# Stat 200

Objectives: To become familiar with the application of probabilities and binomial probability distributions.

Introduction: Since probabilities were first developed for gambling purposes, we will consider a couple probability and odds problems first. Then we will look at look at binomial probability distribution and how that can help us answer questions about a population.

Instruction: Answer the following questions showing your work (calculation) since some of the answers can be found online.

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Order Paper Now1. The LOTTO lottery used 69 white balls from which you chose five and then one power ball from which you choose one. Any given number for a white ball can only be chosen once. Hint: For A, look for the probability for each ball selection, then use the fundamental counting rule. For B think about the relationship between probability and odds.

A. What is the probability of a single ticket winning?

B. What are the odds of a single ticket winning?

C: If the prize in a given week is $100,000,000 and a ticket cost $3, what is the lotteries profit on just the grand prize not including smaller prizes?

2. Many people betting roulette at a casino have tried the doubling their losses strategy to get back to winning. Is this a good strategy? An American roulette wheel has the numbers 1 through 36 (half red and half black) plus 0 and 00 (green) for a total of 38 spaces or odds of 1 to 37, yet pays 35 to 1 giving the house ad 5.26% advantage. Playing black or red pays 1:1.

A. Many people betting roulette at a casino have tried the doubling their losses strategy to get back to winning. Is this a good strategy? If you start with $540 and bet just red or black and you start with a $10 bet, what is the probability you will lose all your money on consecutive bets and how many bets is that? Betting example: Lose $10 on the first round then bet $20 on the next round. Lose the $20 and bet $60 on the third round to cover the $10 from the first round and the $20 from the second round.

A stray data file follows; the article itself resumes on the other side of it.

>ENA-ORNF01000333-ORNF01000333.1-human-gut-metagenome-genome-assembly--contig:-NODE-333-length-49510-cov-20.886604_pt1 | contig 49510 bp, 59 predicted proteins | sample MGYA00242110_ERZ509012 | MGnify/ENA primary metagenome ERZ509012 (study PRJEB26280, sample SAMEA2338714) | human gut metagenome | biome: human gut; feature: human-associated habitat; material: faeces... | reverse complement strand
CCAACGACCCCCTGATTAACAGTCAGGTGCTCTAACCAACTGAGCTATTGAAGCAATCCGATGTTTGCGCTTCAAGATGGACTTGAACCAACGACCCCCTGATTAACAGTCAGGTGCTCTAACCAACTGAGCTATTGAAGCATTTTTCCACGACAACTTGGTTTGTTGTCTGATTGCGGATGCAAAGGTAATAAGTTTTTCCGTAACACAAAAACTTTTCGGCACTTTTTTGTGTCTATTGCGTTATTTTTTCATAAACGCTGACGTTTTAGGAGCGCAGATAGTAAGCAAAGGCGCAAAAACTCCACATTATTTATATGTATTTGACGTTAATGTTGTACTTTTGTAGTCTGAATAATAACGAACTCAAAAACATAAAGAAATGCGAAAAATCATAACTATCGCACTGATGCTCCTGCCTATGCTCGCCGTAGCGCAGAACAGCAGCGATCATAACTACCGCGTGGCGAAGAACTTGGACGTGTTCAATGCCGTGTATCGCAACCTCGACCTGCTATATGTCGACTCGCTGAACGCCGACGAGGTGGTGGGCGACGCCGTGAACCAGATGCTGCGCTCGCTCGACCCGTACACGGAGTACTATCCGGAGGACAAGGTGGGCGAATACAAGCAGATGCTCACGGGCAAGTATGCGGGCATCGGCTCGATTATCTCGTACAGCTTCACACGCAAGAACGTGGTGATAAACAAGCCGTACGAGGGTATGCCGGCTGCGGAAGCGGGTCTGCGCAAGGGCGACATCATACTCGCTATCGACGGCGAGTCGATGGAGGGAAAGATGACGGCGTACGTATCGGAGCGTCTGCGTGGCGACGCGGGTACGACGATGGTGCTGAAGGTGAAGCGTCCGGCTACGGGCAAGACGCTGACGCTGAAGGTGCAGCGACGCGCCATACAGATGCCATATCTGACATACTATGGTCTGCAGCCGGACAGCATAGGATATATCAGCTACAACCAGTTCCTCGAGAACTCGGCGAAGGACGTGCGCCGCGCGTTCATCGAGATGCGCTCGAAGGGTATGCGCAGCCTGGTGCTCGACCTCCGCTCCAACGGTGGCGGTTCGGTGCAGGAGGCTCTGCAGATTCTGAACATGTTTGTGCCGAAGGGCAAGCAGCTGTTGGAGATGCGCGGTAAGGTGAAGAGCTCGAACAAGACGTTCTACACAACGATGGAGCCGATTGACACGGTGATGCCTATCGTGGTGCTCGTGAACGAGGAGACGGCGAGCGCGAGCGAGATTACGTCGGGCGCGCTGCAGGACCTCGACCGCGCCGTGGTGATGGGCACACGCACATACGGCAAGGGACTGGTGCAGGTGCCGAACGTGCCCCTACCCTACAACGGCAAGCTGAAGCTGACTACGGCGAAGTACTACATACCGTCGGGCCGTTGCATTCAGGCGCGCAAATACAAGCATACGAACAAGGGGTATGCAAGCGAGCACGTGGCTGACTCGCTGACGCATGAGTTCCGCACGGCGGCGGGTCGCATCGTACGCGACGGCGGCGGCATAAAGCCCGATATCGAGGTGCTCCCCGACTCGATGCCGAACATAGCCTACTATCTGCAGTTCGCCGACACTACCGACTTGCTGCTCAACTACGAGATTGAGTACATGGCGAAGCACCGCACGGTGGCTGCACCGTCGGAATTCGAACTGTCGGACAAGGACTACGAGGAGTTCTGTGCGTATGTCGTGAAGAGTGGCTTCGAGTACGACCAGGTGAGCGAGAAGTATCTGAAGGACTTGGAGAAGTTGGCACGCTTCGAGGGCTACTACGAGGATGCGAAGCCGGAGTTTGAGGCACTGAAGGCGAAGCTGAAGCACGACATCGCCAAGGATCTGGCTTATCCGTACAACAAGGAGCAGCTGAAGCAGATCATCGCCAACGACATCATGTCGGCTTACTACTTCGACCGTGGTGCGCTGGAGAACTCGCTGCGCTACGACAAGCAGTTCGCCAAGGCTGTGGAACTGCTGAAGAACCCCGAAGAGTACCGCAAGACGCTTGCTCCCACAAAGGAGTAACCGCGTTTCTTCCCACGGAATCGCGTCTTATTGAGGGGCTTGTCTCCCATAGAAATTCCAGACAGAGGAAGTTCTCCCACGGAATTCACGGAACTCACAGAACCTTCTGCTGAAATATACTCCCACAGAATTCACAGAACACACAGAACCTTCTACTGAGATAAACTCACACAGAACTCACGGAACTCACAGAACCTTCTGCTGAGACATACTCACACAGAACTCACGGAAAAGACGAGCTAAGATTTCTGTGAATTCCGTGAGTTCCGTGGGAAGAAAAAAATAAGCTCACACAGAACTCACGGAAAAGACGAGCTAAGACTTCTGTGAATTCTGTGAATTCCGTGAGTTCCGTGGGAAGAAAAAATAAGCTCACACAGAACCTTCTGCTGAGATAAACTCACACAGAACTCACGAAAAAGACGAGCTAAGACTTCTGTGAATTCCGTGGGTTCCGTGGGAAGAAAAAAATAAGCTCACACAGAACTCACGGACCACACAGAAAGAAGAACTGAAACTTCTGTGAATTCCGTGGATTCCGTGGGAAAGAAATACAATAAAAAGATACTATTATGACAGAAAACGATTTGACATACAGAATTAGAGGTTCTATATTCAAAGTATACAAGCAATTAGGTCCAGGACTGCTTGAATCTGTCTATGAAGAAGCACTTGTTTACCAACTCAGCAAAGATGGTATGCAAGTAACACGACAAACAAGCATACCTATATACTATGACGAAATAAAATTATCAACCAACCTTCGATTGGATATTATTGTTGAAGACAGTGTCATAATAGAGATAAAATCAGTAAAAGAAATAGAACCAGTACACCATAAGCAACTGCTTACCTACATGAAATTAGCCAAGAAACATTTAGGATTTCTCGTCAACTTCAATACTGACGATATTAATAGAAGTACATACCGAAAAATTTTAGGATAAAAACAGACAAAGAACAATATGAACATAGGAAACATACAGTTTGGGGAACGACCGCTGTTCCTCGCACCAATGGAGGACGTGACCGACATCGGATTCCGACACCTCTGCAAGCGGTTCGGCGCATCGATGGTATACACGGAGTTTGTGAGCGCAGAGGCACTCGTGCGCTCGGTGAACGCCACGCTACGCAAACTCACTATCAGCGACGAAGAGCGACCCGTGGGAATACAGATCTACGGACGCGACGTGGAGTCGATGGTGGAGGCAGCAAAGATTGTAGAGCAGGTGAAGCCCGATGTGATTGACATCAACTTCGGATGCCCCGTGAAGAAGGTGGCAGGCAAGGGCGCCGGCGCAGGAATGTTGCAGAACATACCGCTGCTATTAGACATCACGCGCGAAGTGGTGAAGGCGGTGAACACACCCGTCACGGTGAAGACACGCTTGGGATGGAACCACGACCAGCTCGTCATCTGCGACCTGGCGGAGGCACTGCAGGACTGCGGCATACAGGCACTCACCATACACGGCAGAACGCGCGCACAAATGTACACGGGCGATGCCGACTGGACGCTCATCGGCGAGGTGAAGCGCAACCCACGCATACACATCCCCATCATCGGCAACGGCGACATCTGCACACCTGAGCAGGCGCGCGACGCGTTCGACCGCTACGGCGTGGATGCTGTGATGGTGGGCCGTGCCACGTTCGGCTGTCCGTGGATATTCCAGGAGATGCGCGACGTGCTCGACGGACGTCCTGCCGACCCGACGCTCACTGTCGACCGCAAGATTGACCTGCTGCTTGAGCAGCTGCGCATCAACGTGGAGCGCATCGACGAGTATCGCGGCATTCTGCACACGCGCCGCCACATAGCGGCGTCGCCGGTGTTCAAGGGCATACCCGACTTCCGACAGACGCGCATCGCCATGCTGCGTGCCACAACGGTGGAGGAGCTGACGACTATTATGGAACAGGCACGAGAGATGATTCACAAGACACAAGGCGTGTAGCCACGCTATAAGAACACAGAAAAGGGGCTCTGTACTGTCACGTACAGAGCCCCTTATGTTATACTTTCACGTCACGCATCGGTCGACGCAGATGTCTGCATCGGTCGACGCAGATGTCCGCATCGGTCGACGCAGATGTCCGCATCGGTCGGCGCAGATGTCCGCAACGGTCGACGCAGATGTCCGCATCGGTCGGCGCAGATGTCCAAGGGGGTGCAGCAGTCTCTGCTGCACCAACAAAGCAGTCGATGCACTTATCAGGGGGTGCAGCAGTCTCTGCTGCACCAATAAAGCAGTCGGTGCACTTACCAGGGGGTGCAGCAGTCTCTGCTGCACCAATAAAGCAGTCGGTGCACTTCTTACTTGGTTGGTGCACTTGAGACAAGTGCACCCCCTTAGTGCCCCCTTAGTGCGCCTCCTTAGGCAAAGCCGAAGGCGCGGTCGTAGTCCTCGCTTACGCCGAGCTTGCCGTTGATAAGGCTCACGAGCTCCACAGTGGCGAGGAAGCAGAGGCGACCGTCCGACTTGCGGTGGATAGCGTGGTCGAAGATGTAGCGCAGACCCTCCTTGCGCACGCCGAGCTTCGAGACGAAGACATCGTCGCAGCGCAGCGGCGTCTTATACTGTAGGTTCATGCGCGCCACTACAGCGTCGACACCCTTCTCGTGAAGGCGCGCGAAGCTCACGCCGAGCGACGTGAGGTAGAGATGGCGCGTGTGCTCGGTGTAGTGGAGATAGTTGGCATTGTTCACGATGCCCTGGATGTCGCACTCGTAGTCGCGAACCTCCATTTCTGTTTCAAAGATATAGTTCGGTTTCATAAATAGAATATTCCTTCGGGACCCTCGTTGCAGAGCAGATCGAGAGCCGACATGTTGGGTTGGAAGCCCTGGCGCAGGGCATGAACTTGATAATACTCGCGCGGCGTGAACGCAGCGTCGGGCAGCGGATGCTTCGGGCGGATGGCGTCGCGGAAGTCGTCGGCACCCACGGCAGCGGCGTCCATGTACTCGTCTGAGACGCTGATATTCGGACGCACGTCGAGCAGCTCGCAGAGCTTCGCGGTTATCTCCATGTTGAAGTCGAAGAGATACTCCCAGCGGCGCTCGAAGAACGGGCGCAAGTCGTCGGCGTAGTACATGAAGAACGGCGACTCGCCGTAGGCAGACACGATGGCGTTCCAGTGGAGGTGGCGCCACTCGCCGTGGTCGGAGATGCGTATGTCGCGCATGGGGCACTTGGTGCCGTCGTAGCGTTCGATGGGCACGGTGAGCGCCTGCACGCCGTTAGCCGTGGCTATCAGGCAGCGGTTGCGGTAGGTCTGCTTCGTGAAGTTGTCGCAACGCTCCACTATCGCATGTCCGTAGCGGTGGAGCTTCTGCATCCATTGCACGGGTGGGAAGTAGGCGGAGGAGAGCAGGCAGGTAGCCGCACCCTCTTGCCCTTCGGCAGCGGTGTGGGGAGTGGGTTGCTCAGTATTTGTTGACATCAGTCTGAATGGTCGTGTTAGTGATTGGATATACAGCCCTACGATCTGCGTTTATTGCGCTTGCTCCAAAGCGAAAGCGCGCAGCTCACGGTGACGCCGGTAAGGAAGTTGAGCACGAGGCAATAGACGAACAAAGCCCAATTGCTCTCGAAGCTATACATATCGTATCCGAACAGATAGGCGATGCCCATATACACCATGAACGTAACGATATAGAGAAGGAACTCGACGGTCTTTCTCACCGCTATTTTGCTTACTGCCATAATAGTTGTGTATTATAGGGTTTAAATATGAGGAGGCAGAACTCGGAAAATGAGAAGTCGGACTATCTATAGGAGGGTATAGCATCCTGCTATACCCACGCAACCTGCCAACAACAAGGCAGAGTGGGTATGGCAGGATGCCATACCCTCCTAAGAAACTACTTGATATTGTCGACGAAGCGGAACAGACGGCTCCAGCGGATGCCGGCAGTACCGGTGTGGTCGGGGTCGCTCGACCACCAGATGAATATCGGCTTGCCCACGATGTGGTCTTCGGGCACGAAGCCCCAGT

B. If you played 38 hands that overall went exactly with the odds, how much would you win or lose playing $10 a hand.

C. If you play 38 rounds betting $10 per round on just a single number, and the odds play out perfectly, how much will you win or lose?

D. What are the probability and odds of losing 38 consecutive rounds?

3. Create your own binomial distribution experiment. Go on
the internet and find out about the distribution of some characteristic of a
population. You could look at things like eye color, heights of males or
females, color of m&ms. Then select your sample such as the people you work
with, the people in your dorm, or how many m&ms you grab from a jar. You
don’t have to collect any data. You just need to know the number of your sample
or trial. Create a table for the probability distribution for each value. For
example if you want to find out the probability of getting a certain number of
blue m&ms in a handful of 20. Create a table of x= 0 through 20 and find
the probability for each value of x. If your sample size is more than 30, just
show the first 30 probabilities, but be sure to be clear how many trials you
are using. **Copy and paste your table
below. **Use at least a sample (trial) of at least 10. Then answer the
following questions.

A. Describe your population and the probabilities for the characteristics of that population you are interested in, what variable you will be answering questions about, and how many trials (sample size).

B. What is the probability of getting none of your variable?

C. What is the probability of getting from 2 to 5 of your variable?

D. What is the probability of getting eight or more of your variable?

E. What is the probability of getting at least 2 of your variable?